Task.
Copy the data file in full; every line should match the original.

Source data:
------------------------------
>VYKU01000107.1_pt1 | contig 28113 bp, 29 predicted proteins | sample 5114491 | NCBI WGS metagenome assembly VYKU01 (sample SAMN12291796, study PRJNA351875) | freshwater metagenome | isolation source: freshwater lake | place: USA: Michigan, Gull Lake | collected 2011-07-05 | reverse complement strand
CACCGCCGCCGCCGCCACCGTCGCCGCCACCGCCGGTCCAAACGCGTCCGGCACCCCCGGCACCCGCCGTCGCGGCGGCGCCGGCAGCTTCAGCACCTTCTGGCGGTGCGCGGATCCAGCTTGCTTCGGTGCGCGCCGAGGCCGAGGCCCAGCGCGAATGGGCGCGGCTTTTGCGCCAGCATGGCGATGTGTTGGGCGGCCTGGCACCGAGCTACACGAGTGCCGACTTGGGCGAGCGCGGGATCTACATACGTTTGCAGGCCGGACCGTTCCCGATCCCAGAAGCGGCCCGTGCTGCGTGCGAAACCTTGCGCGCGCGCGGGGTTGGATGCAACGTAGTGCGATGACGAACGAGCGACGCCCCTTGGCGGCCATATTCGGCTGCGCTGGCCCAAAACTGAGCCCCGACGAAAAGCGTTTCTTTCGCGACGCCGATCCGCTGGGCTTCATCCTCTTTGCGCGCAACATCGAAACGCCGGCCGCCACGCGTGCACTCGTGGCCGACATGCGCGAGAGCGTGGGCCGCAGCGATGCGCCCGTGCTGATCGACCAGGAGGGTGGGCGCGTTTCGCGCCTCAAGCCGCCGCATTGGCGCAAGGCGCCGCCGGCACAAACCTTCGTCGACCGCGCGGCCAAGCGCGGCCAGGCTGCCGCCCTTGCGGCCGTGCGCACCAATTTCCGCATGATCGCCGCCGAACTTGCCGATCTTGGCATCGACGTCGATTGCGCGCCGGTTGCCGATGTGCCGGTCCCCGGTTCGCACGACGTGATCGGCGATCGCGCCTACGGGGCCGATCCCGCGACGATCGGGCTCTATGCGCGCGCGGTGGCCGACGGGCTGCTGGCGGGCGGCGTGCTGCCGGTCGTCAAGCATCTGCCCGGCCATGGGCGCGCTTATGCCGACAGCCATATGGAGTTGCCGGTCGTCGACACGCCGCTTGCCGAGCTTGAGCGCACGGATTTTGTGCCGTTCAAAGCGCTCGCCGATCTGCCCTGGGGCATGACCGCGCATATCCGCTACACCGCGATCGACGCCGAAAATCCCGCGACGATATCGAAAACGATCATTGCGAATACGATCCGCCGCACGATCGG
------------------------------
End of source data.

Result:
>VYKU01000107.1_pt1 | contig 28113 bp, 29 predicted proteins | sample 5114491 | NCBI WGS metagenome assembly VYKU01 (sample SAMN12291796, study PRJNA351875) | freshwater metagenome | isolation source: freshwater lake | place: USA: Michigan, Gull Lake | collected 2011-07-05 | reverse complement strand
CACCGCCGCCGCCGCCACCGTCGCCGCCACCGCCGGTCCAAACGCGTCCGGCACCCCCGGCACCCGCCGTCGCGGCGGCGCCGGCAGCTTCAGCACCTTCTGGCGGTGCGCGGATCCAGCTTGCTTCGGTGCGCGCCGAGGCCGAGGCCCAGCGCGAATGGGCGCGGCTTTTGCGCCAGCATGGCGATGTGTTGGGCGGCCTGGCACCGAGCTACACGAGTGCCGACTTGGGCGAGCGCGGGATCTACATACGTTTGCAGGCCGGACCGTTCCCGATCCCAGAAGCGGCCCGTGCTGCGTGCGAAACCTTGCGCGCGCGCGGGGTTGGATGCAACGTAGTGCGATGACGAACGAGCGACGCCCCTTGGCGGCCATATTCGGCTGCGCTGGCCCAAAACTGAGCCCCGACGAAAAGCGTTTCTTTCGCGACGCCGATCCGCTGGGCTTCATCCTCTTTGCGCGCAACATCGAAACGCCGGCCGCCACGCGTGCACTCGTGGCCGACATGCGCGAGAGCGTGGGCCGCAGCGATGCGCCCGTGCTGATCGACCAGGAGGGTGGGCGCGTTTCGCGCCTCAAGCCGCCGCATTGGCGCAAGGCGCCGCCGGCACAAACCTTCGTCGACCGCGCGGCCAAGCGCGGCCAGGCTGCCGCCCTTGCGGCCGTGCGCACCAATTTCCGCATGATCGCCGCCGAACTTGCCGATCTTGGCATCGACGTCGATTGCGCGCCGGTTGCCGATGTGCCGGTCCCCGGTTCGCACGACGTGATCGGCGATCGCGCCTACGGGGCCGATCCCGCGACGATCGGGCTCTATGCGCGCGCGGTGGCCGACGGGCTGCTGGCGGGCGGCGTGCTGCCGGTCGTCAAGCATCTGCCCGGCCATGGGCGCGCTTATGCCGACAGCCATATGGAGTTGCCGGTCGTCGACACGCCGCTTGCCGAGCTTGAGCGCACGGATTTTGTGCCGTTCAAAGCGCTCGCCGATCTGCCCTGGGGCATGACCGCGCATATCCGCTACACCGCGATCGACGCCGAAAATCCCGCGACGATATCGAAAACGATCATTGCGAATACGATCCGCCGCACGATCGG